In early spring, nothing confirms that we’ve survived another winter like the taste of freshly cooked asparagus. Whether it’s blanched, marinated and grilled, ground and turned into soup, this is the real thing, and many asparagus lovers argue that it loses its awesomeness quickly, so chances are you’ll get best results from area greenmarkets.
There are supertasters who argue that the vegetable is at its absolute peak the moment it’s cut from the garden, but not everybody is going to grow this thing at home. It needs a dedicated bed, which requires significant excavation and amendments. Even then, it must be tended for two years before you even get a taste, as the old adage goes: In year one, cut none; in year two, cut a few. (Although we do hear the feathery foliage can present quite a show after harvest time for those disposed to big projects and long-term returns.)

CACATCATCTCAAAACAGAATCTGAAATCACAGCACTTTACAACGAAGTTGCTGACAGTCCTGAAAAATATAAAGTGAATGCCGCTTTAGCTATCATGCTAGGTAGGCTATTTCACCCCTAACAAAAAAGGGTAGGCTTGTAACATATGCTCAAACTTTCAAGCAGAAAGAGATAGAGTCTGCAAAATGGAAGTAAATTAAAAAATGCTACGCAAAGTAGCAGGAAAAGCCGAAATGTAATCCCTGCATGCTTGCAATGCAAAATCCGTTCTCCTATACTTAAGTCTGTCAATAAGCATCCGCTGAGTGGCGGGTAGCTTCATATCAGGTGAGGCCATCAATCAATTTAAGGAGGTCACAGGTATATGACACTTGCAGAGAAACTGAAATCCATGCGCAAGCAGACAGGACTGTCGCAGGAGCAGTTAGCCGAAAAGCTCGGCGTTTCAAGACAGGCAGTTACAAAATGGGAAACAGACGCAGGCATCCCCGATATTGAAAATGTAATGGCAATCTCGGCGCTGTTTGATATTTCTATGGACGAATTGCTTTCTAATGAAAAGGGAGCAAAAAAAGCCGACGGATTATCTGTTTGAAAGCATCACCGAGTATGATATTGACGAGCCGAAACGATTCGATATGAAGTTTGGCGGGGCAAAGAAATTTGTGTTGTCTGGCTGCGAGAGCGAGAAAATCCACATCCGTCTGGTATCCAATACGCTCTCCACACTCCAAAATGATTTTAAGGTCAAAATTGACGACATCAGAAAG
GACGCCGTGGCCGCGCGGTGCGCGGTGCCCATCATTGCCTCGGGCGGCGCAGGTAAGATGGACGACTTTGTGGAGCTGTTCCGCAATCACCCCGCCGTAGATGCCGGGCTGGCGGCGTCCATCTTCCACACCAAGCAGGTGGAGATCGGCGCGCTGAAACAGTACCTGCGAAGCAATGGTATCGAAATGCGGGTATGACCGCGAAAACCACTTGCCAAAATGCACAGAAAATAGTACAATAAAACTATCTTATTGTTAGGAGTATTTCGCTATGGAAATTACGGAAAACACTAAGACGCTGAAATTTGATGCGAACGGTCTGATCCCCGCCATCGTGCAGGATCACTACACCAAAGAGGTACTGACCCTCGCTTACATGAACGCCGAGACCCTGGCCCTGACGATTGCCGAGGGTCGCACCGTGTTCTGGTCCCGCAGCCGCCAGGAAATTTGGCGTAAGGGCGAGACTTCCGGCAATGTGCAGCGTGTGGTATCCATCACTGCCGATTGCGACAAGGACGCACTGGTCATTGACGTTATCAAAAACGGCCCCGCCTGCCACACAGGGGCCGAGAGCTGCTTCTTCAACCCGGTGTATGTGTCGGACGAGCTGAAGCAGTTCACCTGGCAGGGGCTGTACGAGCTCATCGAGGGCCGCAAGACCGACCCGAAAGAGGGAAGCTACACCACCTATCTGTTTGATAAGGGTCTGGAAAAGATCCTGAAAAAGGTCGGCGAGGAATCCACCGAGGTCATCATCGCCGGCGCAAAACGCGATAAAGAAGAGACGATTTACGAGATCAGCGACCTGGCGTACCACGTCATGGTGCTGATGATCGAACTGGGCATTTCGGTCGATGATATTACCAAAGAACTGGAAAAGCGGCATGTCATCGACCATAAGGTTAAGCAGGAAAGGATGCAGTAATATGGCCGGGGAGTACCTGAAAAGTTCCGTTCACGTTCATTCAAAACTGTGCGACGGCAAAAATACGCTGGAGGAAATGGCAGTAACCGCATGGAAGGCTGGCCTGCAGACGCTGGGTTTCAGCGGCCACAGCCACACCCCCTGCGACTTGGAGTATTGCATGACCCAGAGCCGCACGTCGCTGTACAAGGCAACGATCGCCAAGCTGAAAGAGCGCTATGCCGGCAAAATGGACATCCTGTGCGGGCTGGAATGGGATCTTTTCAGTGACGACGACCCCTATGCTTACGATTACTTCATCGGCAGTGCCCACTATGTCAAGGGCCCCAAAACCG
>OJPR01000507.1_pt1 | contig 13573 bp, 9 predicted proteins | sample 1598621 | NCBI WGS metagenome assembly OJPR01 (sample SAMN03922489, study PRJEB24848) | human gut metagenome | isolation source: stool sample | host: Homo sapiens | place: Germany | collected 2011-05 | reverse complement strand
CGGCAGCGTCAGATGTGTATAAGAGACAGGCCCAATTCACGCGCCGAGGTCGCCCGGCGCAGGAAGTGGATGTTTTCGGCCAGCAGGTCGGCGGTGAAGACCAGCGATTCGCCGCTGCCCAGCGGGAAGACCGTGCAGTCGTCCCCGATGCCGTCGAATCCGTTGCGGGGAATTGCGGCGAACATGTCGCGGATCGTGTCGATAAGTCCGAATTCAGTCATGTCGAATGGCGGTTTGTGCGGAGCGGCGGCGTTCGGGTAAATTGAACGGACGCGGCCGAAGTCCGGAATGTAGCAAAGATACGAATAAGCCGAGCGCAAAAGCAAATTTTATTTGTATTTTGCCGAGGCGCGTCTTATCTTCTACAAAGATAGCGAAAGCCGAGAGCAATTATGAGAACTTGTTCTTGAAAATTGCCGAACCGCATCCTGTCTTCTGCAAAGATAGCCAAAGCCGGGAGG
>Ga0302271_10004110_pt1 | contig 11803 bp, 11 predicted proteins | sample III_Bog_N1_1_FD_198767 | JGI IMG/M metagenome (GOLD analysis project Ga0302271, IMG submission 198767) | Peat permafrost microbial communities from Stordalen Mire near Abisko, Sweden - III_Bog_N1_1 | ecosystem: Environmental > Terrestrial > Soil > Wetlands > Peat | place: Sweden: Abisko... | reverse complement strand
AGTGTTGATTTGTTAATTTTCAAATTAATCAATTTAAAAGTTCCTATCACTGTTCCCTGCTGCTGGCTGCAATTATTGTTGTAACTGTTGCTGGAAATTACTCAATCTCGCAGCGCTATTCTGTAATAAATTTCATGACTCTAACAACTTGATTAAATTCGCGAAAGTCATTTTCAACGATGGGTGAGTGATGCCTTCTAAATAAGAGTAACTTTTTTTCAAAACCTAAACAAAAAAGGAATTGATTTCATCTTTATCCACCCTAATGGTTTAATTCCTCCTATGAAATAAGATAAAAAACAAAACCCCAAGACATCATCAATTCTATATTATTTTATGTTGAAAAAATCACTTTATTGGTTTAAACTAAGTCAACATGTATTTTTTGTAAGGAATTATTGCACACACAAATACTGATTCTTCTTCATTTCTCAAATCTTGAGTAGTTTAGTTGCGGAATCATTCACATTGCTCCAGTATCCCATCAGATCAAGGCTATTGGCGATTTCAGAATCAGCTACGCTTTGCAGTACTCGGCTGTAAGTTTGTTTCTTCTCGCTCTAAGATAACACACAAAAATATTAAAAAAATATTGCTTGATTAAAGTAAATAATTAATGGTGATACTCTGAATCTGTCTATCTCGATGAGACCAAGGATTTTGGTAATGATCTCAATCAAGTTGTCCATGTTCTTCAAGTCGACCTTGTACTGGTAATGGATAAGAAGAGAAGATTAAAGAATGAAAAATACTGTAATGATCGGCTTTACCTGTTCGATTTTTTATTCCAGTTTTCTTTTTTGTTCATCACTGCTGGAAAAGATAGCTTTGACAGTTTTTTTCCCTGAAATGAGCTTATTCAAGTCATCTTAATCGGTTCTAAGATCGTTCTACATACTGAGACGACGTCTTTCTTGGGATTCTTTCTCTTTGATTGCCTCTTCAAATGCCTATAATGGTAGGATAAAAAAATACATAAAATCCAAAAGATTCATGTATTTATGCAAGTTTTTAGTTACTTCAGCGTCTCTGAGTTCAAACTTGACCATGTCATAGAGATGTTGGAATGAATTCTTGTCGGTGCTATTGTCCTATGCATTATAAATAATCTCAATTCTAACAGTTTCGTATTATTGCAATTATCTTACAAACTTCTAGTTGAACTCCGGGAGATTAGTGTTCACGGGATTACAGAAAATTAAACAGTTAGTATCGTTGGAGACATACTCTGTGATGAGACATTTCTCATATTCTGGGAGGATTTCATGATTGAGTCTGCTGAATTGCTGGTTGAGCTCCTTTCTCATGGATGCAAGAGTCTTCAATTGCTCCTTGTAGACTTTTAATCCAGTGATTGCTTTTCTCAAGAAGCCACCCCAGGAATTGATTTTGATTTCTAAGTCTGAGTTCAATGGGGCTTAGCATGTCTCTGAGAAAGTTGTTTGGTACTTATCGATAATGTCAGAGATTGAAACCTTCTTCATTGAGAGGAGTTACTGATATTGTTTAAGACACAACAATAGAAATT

Almost certainly, you’re going to be buying this for your table. What do you look for? First of all, fight the urge to go for the giant-sized spears that look ready for a swordfight. These spears are so well-developed that they abound with stringy fibers inside. You want spears with nice, tightly bundled, firm heads and slender bodies. For the best flavor and presentation, only use the top half of the spear. Even if the bottom’s dry and the shaft is shriveled, there are other ways to get flavor out of the tougher end. That’s where good cookbooks, such as The Asparagus Cookbook (Parragon Books, 96 pp.) come in. This volume has more than 30 recipes featuring asparagus in starters, salads, main dishes, even desserts, but especially soups. That’s where those tough bottom ends come in; ground up or puréed, they make excellent soups with the flavor of springtime. Or take a look at Jan Moore’s Asparagus Festival Cookbook (Celestial Arts, 96 pp.), a classic from a decade ago in a kitchen-friendly pocket-sized edition.
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